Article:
The Wallabies went into camp on Sunday and they have a lot of work to do on their scrum in a very short period of time before they face a Springbok scrum that has performed well against the Pumas.
The new scrum laws apply to both teams but they do provide an advantage to a dominant pack – I don’t see that as an issue.
The All Blacks have clearly adapted better to the new laws and have shown the Wallabies the benefits of better tactics and technique.
Under the new laws most teams are scrummaging higher than they did under the old laws. The exception has been the All Blacks who have used the tactic of scrummaging lower to make it very hard for the hooker to get in position to strike for the ball. Combined with a coordinated shove as soon as the referee calls ‘Yes Nine’ the All Blacks have dominated the Wallabies.
The Wallabies have simply got to be better and there is no reason improvements can’t be made very quickly.
For many people improving the scrum means starting with the front row and there are definitely problems with the Wallabies tighthead side in the front row. However, I believe the best way to make an immediate improvement is to improve the performance of the middle row.
Pleasingly Andrew Blades, the Wallabies forwards coach, made the comment last week that the Wallabies back five have to be better so I expect they’ll have been working on this area this week.
You’ll note that I talk about the middle row because the reality is that those four players – the two locks and two flankers – have the biggest impact on the force that is generated to produce forward momentum.
I was asked over the weekend what changes can be made with the middle row in a short space of time. My answer consists of three parts and when you read them I’m sure you’ll say that’s too simple but I can tell you from experience that very few teams get these basics right.
Get the locks’ shoulder position right
Locks only use one shoulder to push on their prop. They must start with that shoulder under the roll of the prop’s backside with the point of the shoulder ‘up the prop’s date’. This wedges their shoulder in place so that it doesn’t pop out whilst they’re pushing.
That sounds obvious and you’d expect that the Wallabies are already doing that but as you can see from the images below, their shoulders normally start on the cheek of the prop’s backside or higher and then ride up above the hip as they push.
Before you say the issue is with James Horwill and Rob Simmons, let me assure you this is not an issue that has developed this season or since the introduction of the new laws as you can see with Sitaleki Timani’s shoulder position last year.
During the setup of the scrum the locks should go down on their knees to get their shoulder in the correct position and then they have to keep their shoulder wedged in place. When the referee calls ‘bind’ they should come up off their knees so they are in position ready to push.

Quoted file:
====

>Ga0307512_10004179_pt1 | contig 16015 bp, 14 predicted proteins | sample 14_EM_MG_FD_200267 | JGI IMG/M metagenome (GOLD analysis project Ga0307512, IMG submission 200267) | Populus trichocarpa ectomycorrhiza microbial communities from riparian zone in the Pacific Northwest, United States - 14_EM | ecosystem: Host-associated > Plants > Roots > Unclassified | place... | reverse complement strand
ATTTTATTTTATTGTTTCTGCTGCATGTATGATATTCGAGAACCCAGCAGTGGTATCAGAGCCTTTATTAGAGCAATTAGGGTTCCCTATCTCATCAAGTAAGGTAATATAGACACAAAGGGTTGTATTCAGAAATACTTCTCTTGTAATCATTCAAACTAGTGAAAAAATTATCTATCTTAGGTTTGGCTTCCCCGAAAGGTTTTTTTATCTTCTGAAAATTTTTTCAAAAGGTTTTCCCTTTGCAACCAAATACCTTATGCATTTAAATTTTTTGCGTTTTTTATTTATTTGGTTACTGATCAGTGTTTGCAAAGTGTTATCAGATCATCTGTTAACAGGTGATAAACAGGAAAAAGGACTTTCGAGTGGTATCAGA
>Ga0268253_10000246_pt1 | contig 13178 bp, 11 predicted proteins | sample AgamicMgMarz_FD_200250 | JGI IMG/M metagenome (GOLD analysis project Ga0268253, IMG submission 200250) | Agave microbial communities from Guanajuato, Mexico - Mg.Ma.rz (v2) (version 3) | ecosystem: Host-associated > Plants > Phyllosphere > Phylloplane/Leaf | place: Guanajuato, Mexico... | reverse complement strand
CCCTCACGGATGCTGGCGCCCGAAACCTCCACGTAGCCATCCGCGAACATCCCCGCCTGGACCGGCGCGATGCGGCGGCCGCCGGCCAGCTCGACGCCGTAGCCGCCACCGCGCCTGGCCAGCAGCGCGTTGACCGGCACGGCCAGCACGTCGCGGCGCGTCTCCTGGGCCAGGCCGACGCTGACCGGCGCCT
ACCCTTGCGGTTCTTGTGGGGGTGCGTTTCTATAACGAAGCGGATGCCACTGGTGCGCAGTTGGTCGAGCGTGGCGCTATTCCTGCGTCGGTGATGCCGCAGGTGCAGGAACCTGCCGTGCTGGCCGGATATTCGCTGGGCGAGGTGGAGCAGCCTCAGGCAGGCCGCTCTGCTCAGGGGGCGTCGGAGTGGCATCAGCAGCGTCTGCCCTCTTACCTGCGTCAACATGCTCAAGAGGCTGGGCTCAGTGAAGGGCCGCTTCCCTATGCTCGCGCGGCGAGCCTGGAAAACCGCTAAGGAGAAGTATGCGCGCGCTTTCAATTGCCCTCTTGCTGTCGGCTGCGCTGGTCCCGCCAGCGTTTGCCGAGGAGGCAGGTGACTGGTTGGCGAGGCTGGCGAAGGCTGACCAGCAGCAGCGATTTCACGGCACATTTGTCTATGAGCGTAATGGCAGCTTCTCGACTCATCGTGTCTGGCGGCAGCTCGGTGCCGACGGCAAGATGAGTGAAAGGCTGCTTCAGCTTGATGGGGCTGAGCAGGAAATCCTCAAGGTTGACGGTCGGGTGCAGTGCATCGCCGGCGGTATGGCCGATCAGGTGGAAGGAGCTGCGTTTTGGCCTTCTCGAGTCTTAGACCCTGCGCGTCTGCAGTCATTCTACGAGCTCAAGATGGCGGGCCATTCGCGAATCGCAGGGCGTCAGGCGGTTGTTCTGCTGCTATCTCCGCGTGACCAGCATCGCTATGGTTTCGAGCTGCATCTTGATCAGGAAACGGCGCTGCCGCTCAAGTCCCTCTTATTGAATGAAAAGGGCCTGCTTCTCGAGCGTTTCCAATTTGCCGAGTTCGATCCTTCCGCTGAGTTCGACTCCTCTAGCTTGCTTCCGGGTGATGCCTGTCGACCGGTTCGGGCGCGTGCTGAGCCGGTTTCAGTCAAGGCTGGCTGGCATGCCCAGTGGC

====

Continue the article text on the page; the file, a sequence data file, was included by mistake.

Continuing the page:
Staying that low is hard – it places a lot of pressure on players as it’s a very awkward position, but when they come up off their knees if the locks stand up too high their shoulder will no longer be under the roll.
Rather than getting into the optimum position and maintaining it the Wallabies are using a technique where before the ‘set’ the middle row starts with their legs nearly straight and as they move forward they bend their knees and drop their lower body down. The problem with this is that when they straighten their legs before the ‘set’ they come up so high that their shoulders are no longer in position under the roll. As a result you get the shoulder position shown in the images above.
Again this is not a new technique that’s been adopted by the Wallabies this year.
Have a look at the comparison of the height of the Wallaby and All Black middle rows before the set in Bledisloe I in the following image.
Flankers have a major role to play
Because the locks only push on their prop with one shoulder the direction of that force is applied on a slightly different angle to that on which the prop wants to drive as shown below.
The flanker on each side needs to counter the angle of the force from the locks by pushing in and forward as shown below, not just forward.
The flankers also have to get their shoulder under the roll of the prop’s backside but they don’t have the benefit of being able to wedge their shoulder ‘up the prop’s date’ so often you’ll see that when a flanker is pushing their shoulder slides off the prop and their force is no longer available to help the prop. Pushing inwards helps overcome this issue which keeps the flanker’s weight on the prop.
Each prop is therefore reliant on their lock and flanker and this is why you’ll often see me referring to ‘two pods of three’, one on each side of the scrum. Of course those pods also work with the rest of the pack but when one side of the scrum isn’t performing you have to look at all members of the pod, rather than just the prop. Getting those pods of three working well is actually more important than focussing on the ‘tight five’.
Adherence to these three simple points would fix ninety percent of the issues with the Wallabies middle row and provide enormous assistance to the props.
These aren’t new concepts and they’re not theoretical – I may use some different terms to others but the same concepts have been used all around the world for years.
I consider Mike Cron, the All Blacks forwards coach, to be the leading scrum coach in the world. I was given some footage of Cron coaching All Black and other New Zealand Super Rugby forwards last year and it was no surprise to me that he was pounding away on basics including these.
If the Wallabies were getting these basics right I’d have no images to show you and would be able to write an article praising the performance of the Wallaby scrum.